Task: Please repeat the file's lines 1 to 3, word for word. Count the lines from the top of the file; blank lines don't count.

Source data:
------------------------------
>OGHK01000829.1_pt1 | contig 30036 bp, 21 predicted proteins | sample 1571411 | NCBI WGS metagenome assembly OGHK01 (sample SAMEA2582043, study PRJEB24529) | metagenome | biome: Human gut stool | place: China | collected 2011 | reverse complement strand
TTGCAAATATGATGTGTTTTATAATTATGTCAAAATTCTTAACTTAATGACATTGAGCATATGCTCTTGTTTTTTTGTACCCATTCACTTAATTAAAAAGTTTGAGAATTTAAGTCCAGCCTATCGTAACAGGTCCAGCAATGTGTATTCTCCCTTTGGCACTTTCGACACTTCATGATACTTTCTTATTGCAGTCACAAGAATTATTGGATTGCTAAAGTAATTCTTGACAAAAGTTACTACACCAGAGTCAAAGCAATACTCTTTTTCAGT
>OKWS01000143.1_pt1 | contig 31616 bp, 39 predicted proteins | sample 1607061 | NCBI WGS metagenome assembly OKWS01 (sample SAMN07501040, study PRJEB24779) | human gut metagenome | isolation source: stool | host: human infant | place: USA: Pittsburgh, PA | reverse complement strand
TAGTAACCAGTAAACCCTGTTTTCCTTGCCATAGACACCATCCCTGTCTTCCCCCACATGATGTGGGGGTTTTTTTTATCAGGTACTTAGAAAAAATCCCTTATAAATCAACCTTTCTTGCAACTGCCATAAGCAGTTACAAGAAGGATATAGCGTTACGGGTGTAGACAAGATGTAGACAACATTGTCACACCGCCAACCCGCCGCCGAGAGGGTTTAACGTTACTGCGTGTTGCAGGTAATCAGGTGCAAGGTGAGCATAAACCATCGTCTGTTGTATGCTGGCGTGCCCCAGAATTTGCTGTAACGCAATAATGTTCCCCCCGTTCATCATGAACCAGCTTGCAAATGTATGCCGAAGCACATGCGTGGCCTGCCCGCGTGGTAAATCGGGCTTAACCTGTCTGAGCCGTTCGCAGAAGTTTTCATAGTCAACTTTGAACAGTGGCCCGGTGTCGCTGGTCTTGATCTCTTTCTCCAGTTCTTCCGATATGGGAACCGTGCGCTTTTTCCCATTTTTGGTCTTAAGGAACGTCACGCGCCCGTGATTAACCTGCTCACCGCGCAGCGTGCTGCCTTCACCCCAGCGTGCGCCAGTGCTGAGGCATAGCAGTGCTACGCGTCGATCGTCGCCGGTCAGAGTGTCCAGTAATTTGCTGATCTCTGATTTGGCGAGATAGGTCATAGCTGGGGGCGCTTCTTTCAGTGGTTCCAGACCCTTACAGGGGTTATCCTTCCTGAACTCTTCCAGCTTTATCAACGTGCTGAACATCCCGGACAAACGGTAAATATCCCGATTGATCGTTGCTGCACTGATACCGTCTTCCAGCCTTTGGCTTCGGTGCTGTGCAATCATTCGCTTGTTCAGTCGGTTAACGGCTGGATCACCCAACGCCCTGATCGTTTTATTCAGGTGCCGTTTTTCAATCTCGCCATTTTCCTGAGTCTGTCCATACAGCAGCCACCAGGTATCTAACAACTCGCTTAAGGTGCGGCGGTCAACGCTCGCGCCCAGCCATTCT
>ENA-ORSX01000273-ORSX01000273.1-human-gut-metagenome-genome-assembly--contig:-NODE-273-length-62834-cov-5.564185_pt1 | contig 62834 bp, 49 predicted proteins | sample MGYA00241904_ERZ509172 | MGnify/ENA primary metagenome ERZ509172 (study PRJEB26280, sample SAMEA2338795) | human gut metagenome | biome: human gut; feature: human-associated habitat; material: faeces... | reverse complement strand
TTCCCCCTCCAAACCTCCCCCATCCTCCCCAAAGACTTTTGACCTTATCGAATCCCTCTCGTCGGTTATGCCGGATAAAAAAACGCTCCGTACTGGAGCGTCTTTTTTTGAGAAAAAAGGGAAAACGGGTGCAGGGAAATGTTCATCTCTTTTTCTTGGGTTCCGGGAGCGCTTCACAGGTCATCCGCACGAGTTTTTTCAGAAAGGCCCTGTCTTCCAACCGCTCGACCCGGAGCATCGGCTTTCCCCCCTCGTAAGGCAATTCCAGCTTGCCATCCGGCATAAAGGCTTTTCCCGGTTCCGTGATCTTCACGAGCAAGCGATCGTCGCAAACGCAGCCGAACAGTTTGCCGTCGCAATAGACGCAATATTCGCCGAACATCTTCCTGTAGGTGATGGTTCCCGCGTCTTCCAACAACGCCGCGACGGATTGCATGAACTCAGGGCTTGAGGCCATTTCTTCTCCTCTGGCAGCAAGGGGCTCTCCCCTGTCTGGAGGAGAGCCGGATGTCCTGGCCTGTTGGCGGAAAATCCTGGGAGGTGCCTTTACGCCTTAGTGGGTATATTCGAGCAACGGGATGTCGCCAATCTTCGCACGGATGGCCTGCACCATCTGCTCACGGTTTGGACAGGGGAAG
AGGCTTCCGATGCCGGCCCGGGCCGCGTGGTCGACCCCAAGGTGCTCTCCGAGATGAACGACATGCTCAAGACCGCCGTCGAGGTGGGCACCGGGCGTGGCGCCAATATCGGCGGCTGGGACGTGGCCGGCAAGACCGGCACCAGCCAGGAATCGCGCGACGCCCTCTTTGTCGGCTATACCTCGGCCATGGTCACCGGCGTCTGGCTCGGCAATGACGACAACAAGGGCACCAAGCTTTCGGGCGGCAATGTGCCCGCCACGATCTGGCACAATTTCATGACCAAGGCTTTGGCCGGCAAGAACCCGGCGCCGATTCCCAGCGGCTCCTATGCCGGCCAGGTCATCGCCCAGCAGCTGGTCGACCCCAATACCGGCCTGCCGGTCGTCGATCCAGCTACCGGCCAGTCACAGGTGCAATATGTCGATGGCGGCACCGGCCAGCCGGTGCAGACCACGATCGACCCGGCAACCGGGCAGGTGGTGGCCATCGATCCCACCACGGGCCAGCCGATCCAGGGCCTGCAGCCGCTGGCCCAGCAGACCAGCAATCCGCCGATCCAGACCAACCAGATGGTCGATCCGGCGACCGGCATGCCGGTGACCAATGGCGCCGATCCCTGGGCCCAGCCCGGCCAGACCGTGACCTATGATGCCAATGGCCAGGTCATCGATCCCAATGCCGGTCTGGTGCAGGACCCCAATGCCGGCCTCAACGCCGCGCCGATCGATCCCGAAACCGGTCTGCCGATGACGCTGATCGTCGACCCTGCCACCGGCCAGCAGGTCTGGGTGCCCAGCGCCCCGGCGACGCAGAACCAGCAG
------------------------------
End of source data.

>OGHK01000829.1_pt1 | contig 30036 bp, 21 predicted proteins | sample 1571411 | NCBI WGS metagenome assembly OGHK01 (sample SAMEA2582043, study PRJEB24529) | metagenome | biome: Human gut stool | place: China | collected 2011 | reverse complement strand
TTGCAAATATGATGTGTTTTATAATTATGTCAAAATTCTTAACTTAATGACATTGAGCATATGCTCTTGTTTTTTTGTACCCATTCACTTAATTAAAAAGTTTGAGAATTTAAGTCCAGCCTATCGTAACAGGTCCAGCAATGTGTATTCTCCCTTTGGCACTTTCGACACTTCATGATACTTTCTTATTGCAGTCACAAGAATTATTGGATTGCTAAAGTAATTCTTGACAAAAGTTACTACACCAGAGTCAAAGCAATACTCTTTTTCAGT
>OKWS01000143.1_pt1 | contig 31616 bp, 39 predicted proteins | sample 1607061 | NCBI WGS metagenome assembly OKWS01 (sample SAMN07501040, study PRJEB24779) | human gut metagenome | isolation source: stool | host: human infant | place: USA: Pittsburgh, PA | reverse complement strand